BLUNT versus SHARP

BE " the sharpest tool in the shed."

Why a blunt knife is so much more damaging than a sharp knife.

1. Intention
If you don’t sharpen your knives, you're not serious about preparing food. Perhaps you don't like the sound of sharpening and you deem the temporary discomfort not worth the overall gain. This line of thinking does not bode well for exercise or almost anything else in your adult life!

2. Function confusion
A sharper knife is quicker, more efficient, and minimizes ripping and tearing. A knife is not a decoration for a knife block, it is not a sometime screwdriver and it was never intended to squish tomatoes [though the side of a knife is ideal for smashing garlic]. 

3. Invention on the one side and fable on the other 
Your personal story about why your knives are blunt feels plausible to you, but if you really think it through, you might realize that you aren't taking yourself [or your business] seriously. Thinking that a blunt knife is NOT a dangerous tool makes it considerably more dangerous because you aren't anticipating how it could harm you. A dull knife slips because it requires more downward pressure and can produce a messy cut (and all too often a flesh wound). Get your prospect list in order, build a social media campaign, recruit a group of clients to help evaluate your campaign and above all, be serious about being successful.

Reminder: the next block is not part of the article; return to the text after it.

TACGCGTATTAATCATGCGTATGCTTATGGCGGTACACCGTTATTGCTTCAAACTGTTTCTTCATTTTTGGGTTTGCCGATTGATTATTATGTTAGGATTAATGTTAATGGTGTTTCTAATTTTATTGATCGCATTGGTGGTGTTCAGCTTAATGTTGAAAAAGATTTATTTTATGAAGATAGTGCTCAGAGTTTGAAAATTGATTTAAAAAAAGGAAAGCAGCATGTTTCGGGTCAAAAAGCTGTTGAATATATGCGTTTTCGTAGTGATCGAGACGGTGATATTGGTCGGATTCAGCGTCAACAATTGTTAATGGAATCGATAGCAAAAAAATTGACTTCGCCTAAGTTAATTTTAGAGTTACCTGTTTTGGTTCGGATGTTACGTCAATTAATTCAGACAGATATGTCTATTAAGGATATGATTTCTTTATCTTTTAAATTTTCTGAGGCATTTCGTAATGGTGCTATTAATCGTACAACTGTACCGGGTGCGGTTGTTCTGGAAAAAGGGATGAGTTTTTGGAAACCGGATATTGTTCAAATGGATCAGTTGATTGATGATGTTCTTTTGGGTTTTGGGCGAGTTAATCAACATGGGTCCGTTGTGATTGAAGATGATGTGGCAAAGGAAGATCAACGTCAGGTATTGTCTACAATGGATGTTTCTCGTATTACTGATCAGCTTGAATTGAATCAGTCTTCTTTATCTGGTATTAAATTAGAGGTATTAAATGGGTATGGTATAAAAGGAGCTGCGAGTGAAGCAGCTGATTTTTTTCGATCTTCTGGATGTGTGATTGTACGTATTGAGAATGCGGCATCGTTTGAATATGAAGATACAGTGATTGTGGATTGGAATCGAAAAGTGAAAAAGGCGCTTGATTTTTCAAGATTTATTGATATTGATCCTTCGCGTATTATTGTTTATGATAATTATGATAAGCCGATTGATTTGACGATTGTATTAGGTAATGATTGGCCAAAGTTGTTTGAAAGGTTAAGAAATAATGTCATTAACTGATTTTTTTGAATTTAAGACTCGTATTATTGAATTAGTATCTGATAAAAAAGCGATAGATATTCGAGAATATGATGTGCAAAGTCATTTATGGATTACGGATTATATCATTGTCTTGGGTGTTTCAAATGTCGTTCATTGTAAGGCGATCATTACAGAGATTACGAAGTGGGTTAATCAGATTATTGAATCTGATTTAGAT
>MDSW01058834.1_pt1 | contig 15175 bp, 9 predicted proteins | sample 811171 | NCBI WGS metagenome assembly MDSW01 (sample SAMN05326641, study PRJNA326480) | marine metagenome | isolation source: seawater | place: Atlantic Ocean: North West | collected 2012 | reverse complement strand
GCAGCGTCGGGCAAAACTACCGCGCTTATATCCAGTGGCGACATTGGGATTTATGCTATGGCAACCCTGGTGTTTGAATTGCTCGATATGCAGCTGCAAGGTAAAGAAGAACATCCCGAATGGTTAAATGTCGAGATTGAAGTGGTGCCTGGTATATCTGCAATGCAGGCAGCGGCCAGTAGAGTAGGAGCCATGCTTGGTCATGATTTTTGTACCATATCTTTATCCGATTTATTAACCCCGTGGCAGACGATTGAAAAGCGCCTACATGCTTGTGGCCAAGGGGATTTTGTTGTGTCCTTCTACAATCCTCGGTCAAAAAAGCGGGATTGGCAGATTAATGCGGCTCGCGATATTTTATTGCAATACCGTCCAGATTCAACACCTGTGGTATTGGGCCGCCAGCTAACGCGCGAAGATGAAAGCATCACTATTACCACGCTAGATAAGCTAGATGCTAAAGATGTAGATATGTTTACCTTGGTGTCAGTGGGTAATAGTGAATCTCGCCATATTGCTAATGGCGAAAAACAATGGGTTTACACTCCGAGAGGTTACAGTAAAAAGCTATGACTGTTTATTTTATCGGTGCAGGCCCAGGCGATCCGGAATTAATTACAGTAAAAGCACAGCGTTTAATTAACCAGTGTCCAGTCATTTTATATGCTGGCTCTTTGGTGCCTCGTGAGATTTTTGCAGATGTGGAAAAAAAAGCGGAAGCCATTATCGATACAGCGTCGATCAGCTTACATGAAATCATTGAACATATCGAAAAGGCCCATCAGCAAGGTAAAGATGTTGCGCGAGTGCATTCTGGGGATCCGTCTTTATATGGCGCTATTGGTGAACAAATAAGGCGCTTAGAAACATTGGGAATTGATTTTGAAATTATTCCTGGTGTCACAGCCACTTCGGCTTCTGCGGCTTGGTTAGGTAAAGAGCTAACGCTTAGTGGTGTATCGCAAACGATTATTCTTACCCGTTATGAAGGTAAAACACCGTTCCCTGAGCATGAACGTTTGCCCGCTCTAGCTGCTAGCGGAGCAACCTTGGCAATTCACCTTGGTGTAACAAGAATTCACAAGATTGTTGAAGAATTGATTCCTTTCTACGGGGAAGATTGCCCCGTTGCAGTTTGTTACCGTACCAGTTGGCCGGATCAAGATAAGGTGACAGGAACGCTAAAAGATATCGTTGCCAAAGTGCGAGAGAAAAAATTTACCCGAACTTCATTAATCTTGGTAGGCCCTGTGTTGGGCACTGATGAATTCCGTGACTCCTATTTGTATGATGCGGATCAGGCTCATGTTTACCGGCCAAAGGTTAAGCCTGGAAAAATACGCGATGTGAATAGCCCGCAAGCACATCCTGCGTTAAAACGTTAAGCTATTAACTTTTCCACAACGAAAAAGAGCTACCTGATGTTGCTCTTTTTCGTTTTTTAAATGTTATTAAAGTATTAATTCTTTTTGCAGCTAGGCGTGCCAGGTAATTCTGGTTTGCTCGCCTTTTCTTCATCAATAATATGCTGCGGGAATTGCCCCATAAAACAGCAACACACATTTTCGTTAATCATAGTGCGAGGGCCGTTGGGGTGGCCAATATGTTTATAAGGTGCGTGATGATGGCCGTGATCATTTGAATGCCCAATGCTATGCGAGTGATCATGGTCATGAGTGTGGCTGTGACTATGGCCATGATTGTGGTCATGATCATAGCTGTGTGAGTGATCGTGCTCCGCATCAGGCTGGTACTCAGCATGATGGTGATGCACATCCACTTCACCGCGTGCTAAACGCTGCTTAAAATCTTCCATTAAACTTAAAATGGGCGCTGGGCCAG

Being purposeful, working with intention and planning for certain outcomes sets you up for success and leads to more success - it's wonderfully habit forming. Once you begin using sharp knives in your kitchen, you will never regress because you will have experienced the difference working with sharp knives makes to the experience and the outcome. This is true of anything you do in your personal life and is absolutely true of every aspect of your business. Show up purposefully. Evaluate all your tools, roles, responsibilities. Dice into the smallest perfect cubes and then season and combine with artistry. 

And now i'm feeling hungry for charcuterie. 

Nora

Monforte on Wellington

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